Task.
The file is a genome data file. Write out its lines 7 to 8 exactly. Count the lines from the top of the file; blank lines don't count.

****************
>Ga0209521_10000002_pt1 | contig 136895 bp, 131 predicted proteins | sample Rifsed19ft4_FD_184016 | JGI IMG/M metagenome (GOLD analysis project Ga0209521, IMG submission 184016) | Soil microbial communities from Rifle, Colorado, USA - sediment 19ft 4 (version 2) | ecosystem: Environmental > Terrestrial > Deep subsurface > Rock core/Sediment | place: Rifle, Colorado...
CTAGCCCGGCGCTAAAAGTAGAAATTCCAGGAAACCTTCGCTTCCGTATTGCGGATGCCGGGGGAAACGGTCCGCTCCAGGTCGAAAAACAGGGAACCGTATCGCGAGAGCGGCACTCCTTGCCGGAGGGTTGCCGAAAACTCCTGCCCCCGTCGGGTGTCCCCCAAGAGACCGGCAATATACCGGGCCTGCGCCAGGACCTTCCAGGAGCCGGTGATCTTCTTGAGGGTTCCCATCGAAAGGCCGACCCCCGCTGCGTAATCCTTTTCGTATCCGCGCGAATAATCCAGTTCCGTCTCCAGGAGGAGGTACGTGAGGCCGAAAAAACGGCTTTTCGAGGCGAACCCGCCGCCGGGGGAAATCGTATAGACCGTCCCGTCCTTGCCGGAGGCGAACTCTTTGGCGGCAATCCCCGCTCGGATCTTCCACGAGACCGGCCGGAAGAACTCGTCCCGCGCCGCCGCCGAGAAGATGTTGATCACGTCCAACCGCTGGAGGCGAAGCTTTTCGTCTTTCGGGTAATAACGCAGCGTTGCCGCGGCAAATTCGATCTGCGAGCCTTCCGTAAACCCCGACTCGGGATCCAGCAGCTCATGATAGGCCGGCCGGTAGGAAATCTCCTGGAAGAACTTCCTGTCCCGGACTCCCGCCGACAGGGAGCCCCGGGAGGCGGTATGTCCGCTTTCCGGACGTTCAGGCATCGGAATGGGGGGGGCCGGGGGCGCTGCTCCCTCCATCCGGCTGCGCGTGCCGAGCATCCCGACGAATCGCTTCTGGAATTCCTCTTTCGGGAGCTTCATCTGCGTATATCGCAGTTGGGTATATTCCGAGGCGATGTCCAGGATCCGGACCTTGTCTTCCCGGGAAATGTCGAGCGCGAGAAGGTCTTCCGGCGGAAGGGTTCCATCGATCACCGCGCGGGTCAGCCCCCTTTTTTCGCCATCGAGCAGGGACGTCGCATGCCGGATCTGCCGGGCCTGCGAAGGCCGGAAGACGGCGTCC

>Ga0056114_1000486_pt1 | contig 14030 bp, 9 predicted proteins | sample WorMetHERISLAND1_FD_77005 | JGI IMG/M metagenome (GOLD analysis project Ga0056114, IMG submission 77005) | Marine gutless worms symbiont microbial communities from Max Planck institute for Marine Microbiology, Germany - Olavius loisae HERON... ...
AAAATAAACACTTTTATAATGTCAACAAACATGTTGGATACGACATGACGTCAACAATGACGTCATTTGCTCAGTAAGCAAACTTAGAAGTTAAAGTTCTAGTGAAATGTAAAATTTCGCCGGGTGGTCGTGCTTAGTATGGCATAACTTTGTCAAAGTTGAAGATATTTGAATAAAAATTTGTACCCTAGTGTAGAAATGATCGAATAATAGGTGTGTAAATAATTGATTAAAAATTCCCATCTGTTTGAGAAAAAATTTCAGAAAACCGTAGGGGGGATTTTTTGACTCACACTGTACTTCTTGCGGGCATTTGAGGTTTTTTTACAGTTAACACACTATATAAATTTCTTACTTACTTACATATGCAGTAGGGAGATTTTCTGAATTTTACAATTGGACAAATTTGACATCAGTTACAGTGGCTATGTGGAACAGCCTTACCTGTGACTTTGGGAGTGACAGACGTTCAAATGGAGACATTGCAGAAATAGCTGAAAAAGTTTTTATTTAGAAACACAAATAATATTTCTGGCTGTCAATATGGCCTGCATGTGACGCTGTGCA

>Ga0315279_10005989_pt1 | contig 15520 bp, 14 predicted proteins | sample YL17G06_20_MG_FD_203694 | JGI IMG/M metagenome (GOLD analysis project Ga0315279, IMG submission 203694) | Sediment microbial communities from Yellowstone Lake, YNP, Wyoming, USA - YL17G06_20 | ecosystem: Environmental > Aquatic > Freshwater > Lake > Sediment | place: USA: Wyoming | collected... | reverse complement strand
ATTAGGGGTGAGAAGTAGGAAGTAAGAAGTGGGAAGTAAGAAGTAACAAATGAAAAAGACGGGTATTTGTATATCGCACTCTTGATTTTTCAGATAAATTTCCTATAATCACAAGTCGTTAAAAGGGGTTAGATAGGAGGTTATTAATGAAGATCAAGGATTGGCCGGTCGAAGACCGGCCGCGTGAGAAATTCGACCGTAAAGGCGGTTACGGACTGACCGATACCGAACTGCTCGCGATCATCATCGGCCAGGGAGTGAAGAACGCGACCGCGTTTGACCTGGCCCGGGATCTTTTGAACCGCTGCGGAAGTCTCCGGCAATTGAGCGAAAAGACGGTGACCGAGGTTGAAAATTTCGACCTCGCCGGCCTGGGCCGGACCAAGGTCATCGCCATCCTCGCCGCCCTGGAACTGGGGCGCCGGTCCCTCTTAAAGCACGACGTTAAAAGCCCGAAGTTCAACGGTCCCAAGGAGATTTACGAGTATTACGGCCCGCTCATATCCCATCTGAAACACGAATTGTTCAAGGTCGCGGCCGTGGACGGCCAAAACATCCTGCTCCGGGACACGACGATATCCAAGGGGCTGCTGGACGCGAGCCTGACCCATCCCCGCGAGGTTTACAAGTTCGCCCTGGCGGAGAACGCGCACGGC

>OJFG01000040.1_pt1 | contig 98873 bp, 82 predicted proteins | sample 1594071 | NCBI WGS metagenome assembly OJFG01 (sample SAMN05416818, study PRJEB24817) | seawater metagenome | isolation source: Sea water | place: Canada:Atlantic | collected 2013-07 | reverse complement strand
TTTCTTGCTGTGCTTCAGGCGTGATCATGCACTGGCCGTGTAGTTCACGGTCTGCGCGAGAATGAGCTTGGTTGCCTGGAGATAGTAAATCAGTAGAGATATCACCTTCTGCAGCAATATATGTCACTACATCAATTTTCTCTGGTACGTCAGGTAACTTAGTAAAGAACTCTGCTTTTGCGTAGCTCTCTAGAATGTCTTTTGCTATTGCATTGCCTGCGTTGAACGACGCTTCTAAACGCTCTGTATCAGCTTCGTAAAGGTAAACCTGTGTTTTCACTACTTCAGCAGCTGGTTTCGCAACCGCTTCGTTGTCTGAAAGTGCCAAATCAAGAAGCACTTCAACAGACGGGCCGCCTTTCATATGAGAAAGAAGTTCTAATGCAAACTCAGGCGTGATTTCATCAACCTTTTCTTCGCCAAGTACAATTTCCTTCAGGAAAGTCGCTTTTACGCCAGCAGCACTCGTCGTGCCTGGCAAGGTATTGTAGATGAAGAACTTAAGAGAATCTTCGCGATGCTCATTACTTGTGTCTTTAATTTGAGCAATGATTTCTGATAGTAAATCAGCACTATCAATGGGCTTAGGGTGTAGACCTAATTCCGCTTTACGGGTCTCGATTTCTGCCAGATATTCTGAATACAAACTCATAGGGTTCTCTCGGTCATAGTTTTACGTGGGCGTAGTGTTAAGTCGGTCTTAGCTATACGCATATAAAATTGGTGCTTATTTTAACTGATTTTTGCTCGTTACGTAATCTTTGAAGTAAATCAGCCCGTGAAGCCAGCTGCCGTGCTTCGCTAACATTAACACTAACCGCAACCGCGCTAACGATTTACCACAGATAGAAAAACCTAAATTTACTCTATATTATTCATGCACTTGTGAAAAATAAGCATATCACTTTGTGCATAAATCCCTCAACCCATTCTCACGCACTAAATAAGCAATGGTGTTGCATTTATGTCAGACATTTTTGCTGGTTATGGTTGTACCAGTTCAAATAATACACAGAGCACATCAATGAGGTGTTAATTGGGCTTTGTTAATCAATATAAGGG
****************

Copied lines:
>OJFG01000040.1_pt1 | contig 98873 bp, 82 predicted proteins | sample 1594071 | NCBI WGS metagenome assembly OJFG01 (sample SAMN05416818, study PRJEB24817) | seawater metagenome | isolation source: Sea water | place: Canada:Atlantic | collected 2013-07 | reverse complement strand
TTTCTTGCTGTGCTTCAGGCGTGATCATGCACTGGCCGTGTAGTTCACGGTCTGCGCGAGAATGAGCTTGGTTGCCTGGAGATAGTAAATCAGTAGAGATATCACCTTCTGCAGCAATATATGTCACTACATCAATTTTCTCTGGTACGTCAGGTAACTTAGTAAAGAACTCTGCTTTTGCGTAGCTCTCTAGAATGTCTTTTGCTATTGCATTGCCTGCGTTGAACGACGCTTCTAAACGCTCTGTATCAGCTTCGTAAAGGTAAACCTGTGTTTTCACTACTTCAGCAGCTGGTTTCGCAACCGCTTCGTTGTCTGAAAGTGCCAAATCAAGAAGCACTTCAACAGACGGGCCGCCTTTCATATGAGAAAGAAGTTCTAATGCAAACTCAGGCGTGATTTCATCAACCTTTTCTTCGCCAAGTACAATTTCCTTCAGGAAAGTCGCTTTTACGCCAGCAGCACTCGTCGTGCCTGGCAAGGTATTGTAGATGAAGAACTTAAGAGAATCTTCGCGATGCTCATTACTTGTGTCTTTAATTTGAGCAATGATTTCTGATAGTAAATCAGCACTATCAATGGGCTTAGGGTGTAGACCTAATTCCGCTTTACGGGTCTCGATTTCTGCCAGATATTCTGAATACAAACTCATAGGGTTCTCTCGGTCATAGTTTTACGTGGGCGTAGTGTTAAGTCGGTCTTAGCTATACGCATATAAAATTGGTGCTTATTTTAACTGATTTTTGCTCGTTACGTAATCTTTGAAGTAAATCAGCCCGTGAAGCCAGCTGCCGTGCTTCGCTAACATTAACACTAACCGCAACCGCGCTAACGATTTACCACAGATAGAAAAACCTAAATTTACTCTATATTATTCATGCACTTGTGAAAAATAAGCATATCACTTTGTGCATAAATCCCTCAACCCATTCTCACGCACTAAATAAGCAATGGTGTTGCATTTATGTCAGACATTTTTGCTGGTTATGGTTGTACCAGTTCAAATAATACACAGAGCACATCAATGAGGTGTTAATTGGGCTTTGTTAATCAATATAAGGG